Case 1 A 58-year-old woman, who had started hemodialysis for end-stage renal disease (ESRD) caused by diabetic nephropathy 5 years prior, was admitted to our hospital due to an occluded arteriovenous fistula (AVF) in her left forearm, which was used for dialysis. She had undergone vascular access intervention therapy (VAIVT) for AVF stenosis several months earlier, and restenosis was observed on admission. She had a history of surgery for breast and endometrial cancer, but had no history of oropharyngeal infection. A non-cuffed HD catheter (double lumen, polyurethane, 12 French) was placed in the right IJV on day 2 of admission until an arteriovenous graft (AVG) in the left forearm was fabricated on day 8. As the patient had persistent fever after catheter placement, CRBSI was suspected. The catheter was removed on day 9 of admission and antimicrobial therapy with vancomycin was initiated. However, the blood culture results were negative, and antibiotics were administered for 1 week. The fever persisted and the patient developed sore throat after a few days. Contrast-enhanced computed tomography (CT) on day 16 revealed a complete occlusion of the right IJV due to thrombus formation and phlebitis (Fig. 1a, b). The fever and sore throat were considered to have been caused by right IJV thrombophlebitis, as no other etiology could explain the symptoms. Anticoagulation therapy (initially with heparin 12,000 units per 24 h, then switched to warfarin) was initiated on day 16 and the patient was discharged due to an improvement of symptoms on day 25. Heparin was volume-adjusted to achieve an activated partial thromboplastin time (APTT) value of 1.5 to 2.0 times and warfarin doses were adjusted for prothrombin time international normalized ratio (PT-INR) of approximately 2.0. After discharge from the hospital, anticoagulation therapy was discontinued as the thrombus disappeared on day 162; however, severe venous stenosis of the right IJV persisted (Fig. 1c).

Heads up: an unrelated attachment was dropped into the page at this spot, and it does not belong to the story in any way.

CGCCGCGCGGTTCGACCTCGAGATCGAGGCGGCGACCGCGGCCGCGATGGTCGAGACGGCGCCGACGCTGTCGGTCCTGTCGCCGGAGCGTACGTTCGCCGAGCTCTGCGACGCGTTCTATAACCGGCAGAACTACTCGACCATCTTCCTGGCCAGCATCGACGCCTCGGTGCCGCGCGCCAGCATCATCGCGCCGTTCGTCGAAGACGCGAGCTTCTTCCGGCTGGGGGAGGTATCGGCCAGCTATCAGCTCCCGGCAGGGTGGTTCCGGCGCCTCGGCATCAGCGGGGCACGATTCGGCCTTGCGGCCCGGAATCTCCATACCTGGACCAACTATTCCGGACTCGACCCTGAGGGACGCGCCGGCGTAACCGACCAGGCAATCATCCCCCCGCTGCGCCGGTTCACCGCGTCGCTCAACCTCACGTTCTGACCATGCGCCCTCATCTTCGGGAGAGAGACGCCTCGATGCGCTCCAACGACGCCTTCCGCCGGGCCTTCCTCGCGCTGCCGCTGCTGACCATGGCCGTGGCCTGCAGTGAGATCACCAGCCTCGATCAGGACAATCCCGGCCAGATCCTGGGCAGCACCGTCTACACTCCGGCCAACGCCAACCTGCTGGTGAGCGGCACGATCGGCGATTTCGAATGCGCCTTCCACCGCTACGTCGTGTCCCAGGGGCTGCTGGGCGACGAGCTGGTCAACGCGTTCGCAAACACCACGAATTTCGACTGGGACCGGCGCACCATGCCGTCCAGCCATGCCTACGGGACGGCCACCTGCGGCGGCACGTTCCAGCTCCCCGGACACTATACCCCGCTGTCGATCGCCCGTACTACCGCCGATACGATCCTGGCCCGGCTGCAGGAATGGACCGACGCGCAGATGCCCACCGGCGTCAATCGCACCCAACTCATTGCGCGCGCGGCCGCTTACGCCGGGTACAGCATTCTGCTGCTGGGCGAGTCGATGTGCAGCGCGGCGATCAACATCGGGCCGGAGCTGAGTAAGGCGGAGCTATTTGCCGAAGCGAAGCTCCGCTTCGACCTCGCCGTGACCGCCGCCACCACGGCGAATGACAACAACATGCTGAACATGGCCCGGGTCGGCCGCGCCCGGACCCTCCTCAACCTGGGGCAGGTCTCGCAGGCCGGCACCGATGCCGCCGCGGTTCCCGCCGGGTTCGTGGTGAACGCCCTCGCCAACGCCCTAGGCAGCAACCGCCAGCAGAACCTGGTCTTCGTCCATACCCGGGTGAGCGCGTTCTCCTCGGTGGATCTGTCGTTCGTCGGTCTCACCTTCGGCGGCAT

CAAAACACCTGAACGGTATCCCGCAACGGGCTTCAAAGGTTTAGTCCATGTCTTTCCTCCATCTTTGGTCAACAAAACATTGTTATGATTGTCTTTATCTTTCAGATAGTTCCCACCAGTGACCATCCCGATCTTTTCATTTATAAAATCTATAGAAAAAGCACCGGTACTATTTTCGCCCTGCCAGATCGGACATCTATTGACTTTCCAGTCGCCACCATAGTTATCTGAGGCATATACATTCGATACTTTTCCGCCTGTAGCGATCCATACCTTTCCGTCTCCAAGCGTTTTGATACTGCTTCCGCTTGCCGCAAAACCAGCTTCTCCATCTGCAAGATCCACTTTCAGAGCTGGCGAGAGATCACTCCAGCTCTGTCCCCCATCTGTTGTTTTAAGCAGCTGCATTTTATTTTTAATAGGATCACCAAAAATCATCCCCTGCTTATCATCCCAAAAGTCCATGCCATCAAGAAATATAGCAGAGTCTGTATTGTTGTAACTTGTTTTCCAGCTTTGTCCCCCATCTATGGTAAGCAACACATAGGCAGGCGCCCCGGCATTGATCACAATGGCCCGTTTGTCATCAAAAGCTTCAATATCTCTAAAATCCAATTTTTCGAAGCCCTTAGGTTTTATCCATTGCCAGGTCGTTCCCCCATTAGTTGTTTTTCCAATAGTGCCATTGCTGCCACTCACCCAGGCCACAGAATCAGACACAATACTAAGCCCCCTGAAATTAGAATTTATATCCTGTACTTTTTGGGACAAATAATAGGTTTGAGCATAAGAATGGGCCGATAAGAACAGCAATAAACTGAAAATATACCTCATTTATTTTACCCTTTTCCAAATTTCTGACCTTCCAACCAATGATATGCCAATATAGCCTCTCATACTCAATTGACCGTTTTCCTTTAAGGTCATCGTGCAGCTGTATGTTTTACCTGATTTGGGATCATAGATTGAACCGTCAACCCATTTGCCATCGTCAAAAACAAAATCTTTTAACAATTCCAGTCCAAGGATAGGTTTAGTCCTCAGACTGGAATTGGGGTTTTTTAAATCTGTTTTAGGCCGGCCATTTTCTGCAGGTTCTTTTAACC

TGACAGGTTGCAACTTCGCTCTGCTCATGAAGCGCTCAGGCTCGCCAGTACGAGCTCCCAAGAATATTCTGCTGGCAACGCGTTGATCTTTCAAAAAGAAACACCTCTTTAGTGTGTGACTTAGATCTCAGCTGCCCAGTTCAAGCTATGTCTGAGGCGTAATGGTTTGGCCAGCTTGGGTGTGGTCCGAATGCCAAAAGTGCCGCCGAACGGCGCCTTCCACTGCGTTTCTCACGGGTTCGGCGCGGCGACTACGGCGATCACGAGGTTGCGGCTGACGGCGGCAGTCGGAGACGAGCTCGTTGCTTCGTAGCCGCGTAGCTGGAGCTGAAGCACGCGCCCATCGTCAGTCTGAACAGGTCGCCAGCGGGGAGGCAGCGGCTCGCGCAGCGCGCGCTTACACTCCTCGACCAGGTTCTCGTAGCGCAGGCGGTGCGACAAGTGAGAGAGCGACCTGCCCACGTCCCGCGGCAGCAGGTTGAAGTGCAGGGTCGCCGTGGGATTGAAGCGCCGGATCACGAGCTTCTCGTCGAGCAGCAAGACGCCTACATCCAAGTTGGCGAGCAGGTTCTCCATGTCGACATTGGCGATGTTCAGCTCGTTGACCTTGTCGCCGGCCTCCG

Fig. 1
figure 1

Findings of contrast-enhanced computed tomography (CT) of the neck in Case 1. a The coronal view shows thrombosed obstructions (arrowheads) of the right internal jugular vein (IJV). b The horizontal view shows a right IJV thrombosis (arrowhead) with phlebitis, surrounding soft tissue inflammation, and enlarged lymph nodes (arrows). The thyroid cartilage deviates to the left. c The horizontal view after 1 year shows severe stenosis of the right IJV (arrowhead)